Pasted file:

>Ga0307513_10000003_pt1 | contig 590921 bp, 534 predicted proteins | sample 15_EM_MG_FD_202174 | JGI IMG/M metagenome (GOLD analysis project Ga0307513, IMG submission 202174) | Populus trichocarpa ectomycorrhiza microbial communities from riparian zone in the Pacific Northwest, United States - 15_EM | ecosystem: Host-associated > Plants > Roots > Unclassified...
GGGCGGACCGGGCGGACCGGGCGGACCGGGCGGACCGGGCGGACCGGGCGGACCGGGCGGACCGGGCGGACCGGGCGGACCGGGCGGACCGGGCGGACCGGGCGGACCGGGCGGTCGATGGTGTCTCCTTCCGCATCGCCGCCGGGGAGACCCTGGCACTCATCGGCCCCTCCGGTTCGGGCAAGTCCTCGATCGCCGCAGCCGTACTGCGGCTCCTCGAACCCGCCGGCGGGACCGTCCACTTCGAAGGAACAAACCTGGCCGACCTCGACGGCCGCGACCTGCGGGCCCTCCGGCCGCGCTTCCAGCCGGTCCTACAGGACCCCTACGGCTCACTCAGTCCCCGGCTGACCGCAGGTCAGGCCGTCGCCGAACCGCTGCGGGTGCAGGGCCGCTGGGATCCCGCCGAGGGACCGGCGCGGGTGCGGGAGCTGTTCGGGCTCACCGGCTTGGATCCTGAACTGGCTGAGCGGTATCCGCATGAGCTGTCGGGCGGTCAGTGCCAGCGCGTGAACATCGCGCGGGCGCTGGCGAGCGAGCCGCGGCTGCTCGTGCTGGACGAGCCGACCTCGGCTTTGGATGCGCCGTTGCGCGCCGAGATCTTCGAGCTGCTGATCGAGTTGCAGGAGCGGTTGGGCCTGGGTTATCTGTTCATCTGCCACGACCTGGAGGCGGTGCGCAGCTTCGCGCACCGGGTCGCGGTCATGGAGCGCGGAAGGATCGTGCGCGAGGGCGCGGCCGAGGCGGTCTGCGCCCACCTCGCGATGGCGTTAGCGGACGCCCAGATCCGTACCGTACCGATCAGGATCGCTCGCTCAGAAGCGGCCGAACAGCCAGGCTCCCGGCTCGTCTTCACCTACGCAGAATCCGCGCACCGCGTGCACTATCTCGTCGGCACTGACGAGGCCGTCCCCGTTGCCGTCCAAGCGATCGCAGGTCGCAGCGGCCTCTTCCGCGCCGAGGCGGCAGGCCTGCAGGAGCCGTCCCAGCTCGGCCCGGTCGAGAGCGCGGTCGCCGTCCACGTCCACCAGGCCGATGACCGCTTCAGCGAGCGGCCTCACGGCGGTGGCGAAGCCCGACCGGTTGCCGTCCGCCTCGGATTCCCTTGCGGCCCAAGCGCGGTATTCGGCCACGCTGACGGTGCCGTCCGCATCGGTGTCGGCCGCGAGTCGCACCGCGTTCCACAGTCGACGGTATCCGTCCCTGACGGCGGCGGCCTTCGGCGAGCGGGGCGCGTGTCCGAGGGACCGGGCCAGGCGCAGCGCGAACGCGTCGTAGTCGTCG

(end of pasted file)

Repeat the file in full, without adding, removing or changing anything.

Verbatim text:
>Ga0307513_10000003_pt1 | contig 590921 bp, 534 predicted proteins | sample 15_EM_MG_FD_202174 | JGI IMG/M metagenome (GOLD analysis project Ga0307513, IMG submission 202174) | Populus trichocarpa ectomycorrhiza microbial communities from riparian zone in the Pacific Northwest, United States - 15_EM | ecosystem: Host-associated > Plants > Roots > Unclassified...
GGGCGGACCGGGCGGACCGGGCGGACCGGGCGGACCGGGCGGACCGGGCGGACCGGGCGGACCGGGCGGACCGGGCGGACCGGGCGGACCGGGCGGACCGGGCGGACCGGGCGGTCGATGGTGTCTCCTTCCGCATCGCCGCCGGGGAGACCCTGGCACTCATCGGCCCCTCCGGTTCGGGCAAGTCCTCGATCGCCGCAGCCGTACTGCGGCTCCTCGAACCCGCCGGCGGGACCGTCCACTTCGAAGGAACAAACCTGGCCGACCTCGACGGCCGCGACCTGCGGGCCCTCCGGCCGCGCTTCCAGCCGGTCCTACAGGACCCCTACGGCTCACTCAGTCCCCGGCTGACCGCAGGTCAGGCCGTCGCCGAACCGCTGCGGGTGCAGGGCCGCTGGGATCCCGCCGAGGGACCGGCGCGGGTGCGGGAGCTGTTCGGGCTCACCGGCTTGGATCCTGAACTGGCTGAGCGGTATCCGCATGAGCTGTCGGGCGGTCAGTGCCAGCGCGTGAACATCGCGCGGGCGCTGGCGAGCGAGCCGCGGCTGCTCGTGCTGGACGAGCCGACCTCGGCTTTGGATGCGCCGTTGCGCGCCGAGATCTTCGAGCTGCTGATCGAGTTGCAGGAGCGGTTGGGCCTGGGTTATCTGTTCATCTGCCACGACCTGGAGGCGGTGCGCAGCTTCGCGCACCGGGTCGCGGTCATGGAGCGCGGAAGGATCGTGCGCGAGGGCGCGGCCGAGGCGGTCTGCGCCCACCTCGCGATGGCGTTAGCGGACGCCCAGATCCGTACCGTACCGATCAGGATCGCTCGCTCAGAAGCGGCCGAACAGCCAGGCTCCCGGCTCGTCTTCACCTACGCAGAATCCGCGCACCGCGTGCACTATCTCGTCGGCACTGACGAGGCCGTCCCCGTTGCCGTCCAAGCGATCGCAGGTCGCAGCGGCCTCTTCCGCGCCGAGGCGGCAGGCCTGCAGGAGCCGTCCCAGCTCGGCCCGGTCGAGAGCGCGGTCGCCGTCCACGTCCACCAGGCCGATGACCGCTTCAGCGAGCGGCCTCACGGCGGTGGCGAAGCCCGACCGGTTGCCGTCCGCCTCGGATTCCCTTGCGGCCCAAGCGCGGTATTCGGCCACGCTGACGGTGCCGTCCGCATCGGTGTCGGCCGCGAGTCGCACCGCGTTCCACAGTCGACGGTATCCGTCCCTGACGGCGGCGGCCTTCGGCGAGCGGGGCGCGTGTCCGAGGGACCGGGCCAGGCGCAGCGCGAACGCGTCGTAGTCGTCG